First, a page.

As exemplified through Denise’s story, transgender women and girls endure discrimination and maltreatment in almost all aspects of their lives. Their interactions with the justice system often expose the institutionalized transphobic discrimination by police, correctional systems, judges, and discriminatory laws. While there have been some landmark legal cases that have improved living conditions for transgender women in America (for a review see Forbes 2014), many aspects of the criminal justice system retain some inherent transphobia and expose the extent to which legal remedies can benefit transgender women and girls. In this chapter, we outline the experiences of transwomen (i.e., transgender MTF women) in their interactions with the justice system. We use statistics and qualitative research from peer-reviewed journal articles, research findings, national surveys, and publications from advocacy groups who provide services to transgender women who have been perpetrators or victims of crime. We argue that the criminal justice system harms transwomen and transgirls more than it helps them, by highlighting how the criminal justice system (i.e., police, prisons, and the courts) are inherently incompatible with the needs of transwomen in the United States. We first provide definitions about gender nonconformity and transgender identity, while reviewing the current circumstances of transgender Americans. Second, we explore the discriminatory experiences of transgender women, including acts of intimate partner violence and hate crimes. Third, we discuss the problems common within transwomen’s interactions with police officers and within correctional and detention facilities. Finally, we examine the mental health aspect of transgender identity and recognized treatment and therapy practices.
The complications in describing the trans-identified and gender-nonconforming (GNC) community arise because individuals’ labels of their gender, gender identity, and sexual orientation are often reliant on context. However, the term “sex” has been consistently defined as having a biological basis in that individuals’ sex is determined through internal reproductive organs and sex chromosomes. With the exception of intersex people, who may have both male and female sex characteristics (Hughes et al. 2006), the majority of Americans are classified at birth as either male or female.
Gender is comprised of a set of culturally constructed norms, feelings, attitudes, and behaviors that are stereotypically associated with the biological sexes, male and female (American Psychological Association Council of Representatives 2011). The way in which these gender norms present or manifest is reliant, to a certain extent, on an individual’s level of identification with the male or female gender. Gender is not a biological condition; therefore, anyone can identify as male or female.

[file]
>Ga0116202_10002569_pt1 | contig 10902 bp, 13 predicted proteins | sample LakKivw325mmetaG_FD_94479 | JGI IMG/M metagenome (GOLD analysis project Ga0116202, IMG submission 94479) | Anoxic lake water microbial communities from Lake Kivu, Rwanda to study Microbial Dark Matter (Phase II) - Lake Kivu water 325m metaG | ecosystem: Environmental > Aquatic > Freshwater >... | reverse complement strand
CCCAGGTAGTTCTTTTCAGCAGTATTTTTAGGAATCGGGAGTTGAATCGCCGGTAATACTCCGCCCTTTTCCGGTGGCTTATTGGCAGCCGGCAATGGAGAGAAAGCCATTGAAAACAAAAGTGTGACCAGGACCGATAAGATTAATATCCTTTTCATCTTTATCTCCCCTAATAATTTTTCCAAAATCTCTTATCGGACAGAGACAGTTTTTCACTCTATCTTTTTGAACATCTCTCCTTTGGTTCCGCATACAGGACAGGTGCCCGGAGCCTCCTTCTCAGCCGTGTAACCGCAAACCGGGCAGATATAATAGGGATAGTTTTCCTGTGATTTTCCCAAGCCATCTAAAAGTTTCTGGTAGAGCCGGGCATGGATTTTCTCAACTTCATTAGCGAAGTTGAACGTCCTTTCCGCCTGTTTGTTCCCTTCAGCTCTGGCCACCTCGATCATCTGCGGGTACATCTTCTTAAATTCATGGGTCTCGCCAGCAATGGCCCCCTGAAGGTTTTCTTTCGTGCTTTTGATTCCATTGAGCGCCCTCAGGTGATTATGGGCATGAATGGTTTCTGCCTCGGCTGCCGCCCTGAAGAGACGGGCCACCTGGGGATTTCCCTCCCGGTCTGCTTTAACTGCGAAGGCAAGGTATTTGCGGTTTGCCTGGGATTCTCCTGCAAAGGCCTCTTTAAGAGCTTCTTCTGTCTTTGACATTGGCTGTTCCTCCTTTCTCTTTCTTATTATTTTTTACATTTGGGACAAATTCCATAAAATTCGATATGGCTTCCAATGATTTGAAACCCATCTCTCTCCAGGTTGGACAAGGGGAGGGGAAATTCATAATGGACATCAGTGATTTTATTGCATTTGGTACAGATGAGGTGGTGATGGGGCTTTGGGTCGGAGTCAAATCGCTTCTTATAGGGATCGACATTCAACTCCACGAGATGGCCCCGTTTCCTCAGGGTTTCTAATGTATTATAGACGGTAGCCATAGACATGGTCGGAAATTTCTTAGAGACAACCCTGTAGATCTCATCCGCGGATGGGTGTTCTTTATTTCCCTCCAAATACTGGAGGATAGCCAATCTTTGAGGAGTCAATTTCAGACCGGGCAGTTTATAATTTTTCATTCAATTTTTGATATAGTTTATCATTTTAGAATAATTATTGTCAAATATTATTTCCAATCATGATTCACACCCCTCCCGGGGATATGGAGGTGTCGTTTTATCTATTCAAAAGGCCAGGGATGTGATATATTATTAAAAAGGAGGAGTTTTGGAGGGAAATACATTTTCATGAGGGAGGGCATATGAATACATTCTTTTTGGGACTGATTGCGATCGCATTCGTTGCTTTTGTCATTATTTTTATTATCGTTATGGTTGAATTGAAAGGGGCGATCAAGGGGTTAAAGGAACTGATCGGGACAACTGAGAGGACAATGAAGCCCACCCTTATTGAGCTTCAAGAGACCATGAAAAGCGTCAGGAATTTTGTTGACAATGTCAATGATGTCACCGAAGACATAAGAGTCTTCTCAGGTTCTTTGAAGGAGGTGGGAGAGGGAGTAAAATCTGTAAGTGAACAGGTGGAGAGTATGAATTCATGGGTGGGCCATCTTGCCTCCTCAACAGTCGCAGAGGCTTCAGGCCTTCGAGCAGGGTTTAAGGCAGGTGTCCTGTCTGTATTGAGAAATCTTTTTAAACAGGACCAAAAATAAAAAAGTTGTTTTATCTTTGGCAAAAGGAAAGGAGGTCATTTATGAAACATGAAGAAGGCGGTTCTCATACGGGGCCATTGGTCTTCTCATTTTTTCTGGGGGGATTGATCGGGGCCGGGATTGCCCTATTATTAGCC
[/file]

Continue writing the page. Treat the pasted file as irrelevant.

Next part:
Gender nonconformity (GNC) occurs when someone exhibits behaviors that are “incompatible” with the gender-normative behaviors that are expected of their birth-assigned sex. For example, if someone’s birth-assigned sex is male, it is GNC for that person to wear a dress or to have stereotypically feminine interests. In addition to endorsing or expressing sex-incompatible norms, GNC people may view gender as a set of characteristics on a spectrum as opposed to viewing gender as discretely masculine or discretely feminine. In fact, many GNC individuals identify as having a combination of characteristics that correspond to both male and female gender identities. GNC people may sometimes report that they identify as “genderqueer,” which means that they have no absolute gender identity and/or they identify as neither male nor female (Marksamer 2011).
Having an understanding of the complexities and lack of restrictions on norms and behaviors associated with sex and sexual orientation is a necessity when working with or describing the transgender population. As the fight for equal civil rights and protections for transgender people intensifies, so does the validation of the complex sexual and gender identities that are most evident in the transgender and GNC (TGNC) group.
Experiences and Demographics of Transgender People
The National Transgender Discrimination Survey (NTDS) (Grant et al. 2011) has provided comprehensive information about the lives of TGNC people in America, and is an invaluable resource for researchers, advocates, and members of the TGNC community. Information was gathered from 6,450 TGNC people about a range of topics, including gender identity, sexual orientation, poverty and homelessness, mental health, HIV, social and systemic discrimination, and experiences with the criminal justice system. The complexity of gender and sex among those in the TGNC community was evident in the NTDS participants’ reporting of their gender identity and in their labels for their gender identity (Grant et al. 2011). Sixty percent of the people sampled in the NTDS were assigned male sex at birth, and the largest portion of respondents (41 percent) primarily identified as female. The other 58 percent identified either as male (26 percent), as “both genders” (20 percent), or as “self-identified” (13 percent). Other than the term “transgender,” which was the most popularly used term, participants reported strongly identifying with terms such as “MTF” (male-to-female), “transsexual,” “gender-nonconforming,” “FTM” (female-to-male), “genderqueer,” “two-spirit,” “cross-dresser,” “androgynous,” “third gender,” “feminine male,” “masculine female,” “intersex,” and “drag king” or “drag queen” (Grant et al. 2011). These terms stand in strong contrast to the more popularized concept of cisgender people (i.e., those individuals who identify with their birth sex), who tend to recognize only the dichotomous categories of male and female. Transgender identity does not determine sexual orientation. Transgender people might identify in multiple ways, with 31 percent identifying as bisexual, 29 percent as lesbian, 23 percent as heterosexual, 7 percent as queer, and 7 percent as asexual. Two percent of them used other terms to describe their sexual orientation.